If you are injured at work on a seagoing vessel, you have rights under the Jones Act to receive maintenance and cure. Unfortunately, not all employers or their insurance companies are willing to pay what is owed in the case of negligence that causes an injury. If you experience this refusal to pay, you may need to file a Jones Act claim to get the damages you deserve, but it may not be settled right away or easily.
What is Arbitration?
Not all Jones Act claims are easily settled. Some require litigation, while others require arbitration. Your employer may push for arbitration. Arbitration of claims means using a third party to settle the outcome of your claim. This is someone not connected to you or your employer, so that he or she is unbiased. The outcome is final and cannot be appealed. It is possible, although unlikely, that you have an arbitration clause in your employment contract. If you do not, you cannot be forced into arbitration to settle a Jones Act claim.
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Employers Favor Arbitration
Arbitration is not always bad for you as the plaintiff. It may work out in your favor. However, you should understand why your employer might push for arbitration as a resolution to your claim. One reason is that arbitration tends to result in a smaller payout for the employer or insurance company. Another reason is that a trial can be expensive and arbitration provides a more cost-effective solution.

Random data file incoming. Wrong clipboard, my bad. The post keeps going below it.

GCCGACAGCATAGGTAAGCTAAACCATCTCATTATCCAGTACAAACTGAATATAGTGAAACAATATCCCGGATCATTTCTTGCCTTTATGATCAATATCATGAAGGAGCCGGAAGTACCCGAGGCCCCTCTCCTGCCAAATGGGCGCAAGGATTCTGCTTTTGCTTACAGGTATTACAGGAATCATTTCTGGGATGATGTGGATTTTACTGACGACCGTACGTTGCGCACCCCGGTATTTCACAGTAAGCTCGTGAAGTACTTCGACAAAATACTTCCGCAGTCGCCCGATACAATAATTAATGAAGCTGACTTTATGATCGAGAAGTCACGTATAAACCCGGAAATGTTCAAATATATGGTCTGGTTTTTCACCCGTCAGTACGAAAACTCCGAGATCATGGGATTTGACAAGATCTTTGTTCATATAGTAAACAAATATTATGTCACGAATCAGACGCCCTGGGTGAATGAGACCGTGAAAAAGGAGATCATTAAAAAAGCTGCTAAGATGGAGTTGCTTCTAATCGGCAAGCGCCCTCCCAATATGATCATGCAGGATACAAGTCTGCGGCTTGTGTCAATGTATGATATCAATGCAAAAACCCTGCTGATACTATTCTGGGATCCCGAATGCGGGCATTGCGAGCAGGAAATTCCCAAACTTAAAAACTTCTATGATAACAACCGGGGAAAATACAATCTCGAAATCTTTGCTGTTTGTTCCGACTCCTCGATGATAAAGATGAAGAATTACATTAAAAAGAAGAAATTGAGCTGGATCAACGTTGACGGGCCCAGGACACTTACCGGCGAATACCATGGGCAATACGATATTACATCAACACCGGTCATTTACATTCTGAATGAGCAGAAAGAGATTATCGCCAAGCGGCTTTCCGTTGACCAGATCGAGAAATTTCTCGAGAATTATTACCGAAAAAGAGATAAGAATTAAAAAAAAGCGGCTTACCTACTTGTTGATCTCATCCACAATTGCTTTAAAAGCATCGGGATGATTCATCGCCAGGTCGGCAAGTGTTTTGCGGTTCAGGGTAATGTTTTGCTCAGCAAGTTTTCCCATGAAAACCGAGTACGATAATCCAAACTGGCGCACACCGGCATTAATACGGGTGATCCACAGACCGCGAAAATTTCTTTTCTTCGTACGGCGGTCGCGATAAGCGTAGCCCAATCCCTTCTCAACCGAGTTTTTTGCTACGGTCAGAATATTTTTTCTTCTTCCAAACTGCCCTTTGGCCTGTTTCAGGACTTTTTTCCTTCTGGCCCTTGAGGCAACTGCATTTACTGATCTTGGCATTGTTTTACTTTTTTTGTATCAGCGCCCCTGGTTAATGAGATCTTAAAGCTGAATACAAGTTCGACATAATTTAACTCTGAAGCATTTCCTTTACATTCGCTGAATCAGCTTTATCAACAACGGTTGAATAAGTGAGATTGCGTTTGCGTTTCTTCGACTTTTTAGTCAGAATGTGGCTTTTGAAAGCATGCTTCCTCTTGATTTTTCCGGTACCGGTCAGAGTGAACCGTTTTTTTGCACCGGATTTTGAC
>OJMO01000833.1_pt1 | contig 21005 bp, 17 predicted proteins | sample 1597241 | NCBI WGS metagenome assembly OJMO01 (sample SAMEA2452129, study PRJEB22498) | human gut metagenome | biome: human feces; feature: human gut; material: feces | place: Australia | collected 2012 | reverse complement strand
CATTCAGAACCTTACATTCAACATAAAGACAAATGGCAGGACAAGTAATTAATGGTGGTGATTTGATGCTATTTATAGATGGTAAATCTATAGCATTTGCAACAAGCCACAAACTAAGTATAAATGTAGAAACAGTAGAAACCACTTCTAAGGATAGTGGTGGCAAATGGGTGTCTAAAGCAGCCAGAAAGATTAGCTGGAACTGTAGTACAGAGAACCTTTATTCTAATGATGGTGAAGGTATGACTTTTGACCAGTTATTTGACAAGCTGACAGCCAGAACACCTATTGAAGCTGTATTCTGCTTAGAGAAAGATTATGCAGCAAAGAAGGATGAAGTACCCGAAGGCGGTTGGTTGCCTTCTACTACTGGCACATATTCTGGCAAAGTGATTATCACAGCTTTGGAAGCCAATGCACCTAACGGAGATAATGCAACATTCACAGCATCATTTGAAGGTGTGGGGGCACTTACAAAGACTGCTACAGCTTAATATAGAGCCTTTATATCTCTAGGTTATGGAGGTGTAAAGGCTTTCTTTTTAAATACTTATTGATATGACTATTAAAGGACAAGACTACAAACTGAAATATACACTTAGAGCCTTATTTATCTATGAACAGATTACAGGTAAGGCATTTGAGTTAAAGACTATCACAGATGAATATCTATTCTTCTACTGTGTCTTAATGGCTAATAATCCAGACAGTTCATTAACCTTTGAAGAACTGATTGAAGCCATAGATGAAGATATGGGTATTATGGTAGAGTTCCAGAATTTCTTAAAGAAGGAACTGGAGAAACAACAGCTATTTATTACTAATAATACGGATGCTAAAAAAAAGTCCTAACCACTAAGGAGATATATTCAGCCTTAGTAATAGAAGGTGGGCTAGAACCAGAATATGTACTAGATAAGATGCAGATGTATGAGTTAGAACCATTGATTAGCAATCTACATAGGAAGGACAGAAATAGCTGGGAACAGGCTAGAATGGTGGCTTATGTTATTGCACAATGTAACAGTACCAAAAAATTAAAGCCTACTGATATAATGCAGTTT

While the desire to save money by avoiding a trial is understandable, you should never be pressured into arbitration if you don’t feel it will go in your favor. Some employers stoop to low levels to force arbitration, such as threatening to stop your medical payments. This is an illegal practice, but it has happened. Another, less extreme, tactic is to try to convince you to go with arbitration by stating that it will be quicker and will get you compensation sooner. This may be true, but you may also end up with less compensation.
Why Jones Act Arbitration May Not Be in Your Favor
It’s true that arbitration may take less time than a trial you may lose out on compensation that you deserve if you go through this process. It can be tempting to choose arbitration, especially if your employer offers you a small payment right away. The truth is that this limits your possible total compensation in the future. Another disadvantage of arbitration is that it is final. You have very little recourse to get a decision altered if you think it is unfair. On top of this, arbitration tends to favor the employer over the employee.
When Your Employer Pressures You on Arbitration
Your employer should not be pressuring you or coercing you in any way to agree to a Jones Act arbitration for your claim. It is unethical, and in some cases depending on the method of coercion, illegal. If you feel like you are being pressured to agree to something that makes you feel uncomfortable, or that you don’t understand, talk to your lawyer before doing anything.
Once you sign an arbitration agreement, you have few options left. You will have to abide by the ruling of the arbitrator. Your experienced and knowledgeable attorney can help you get through this process and understand what your employer is trying to get you to do. With the right representation you can get an outcome that is fair and provides the compensation you deserve.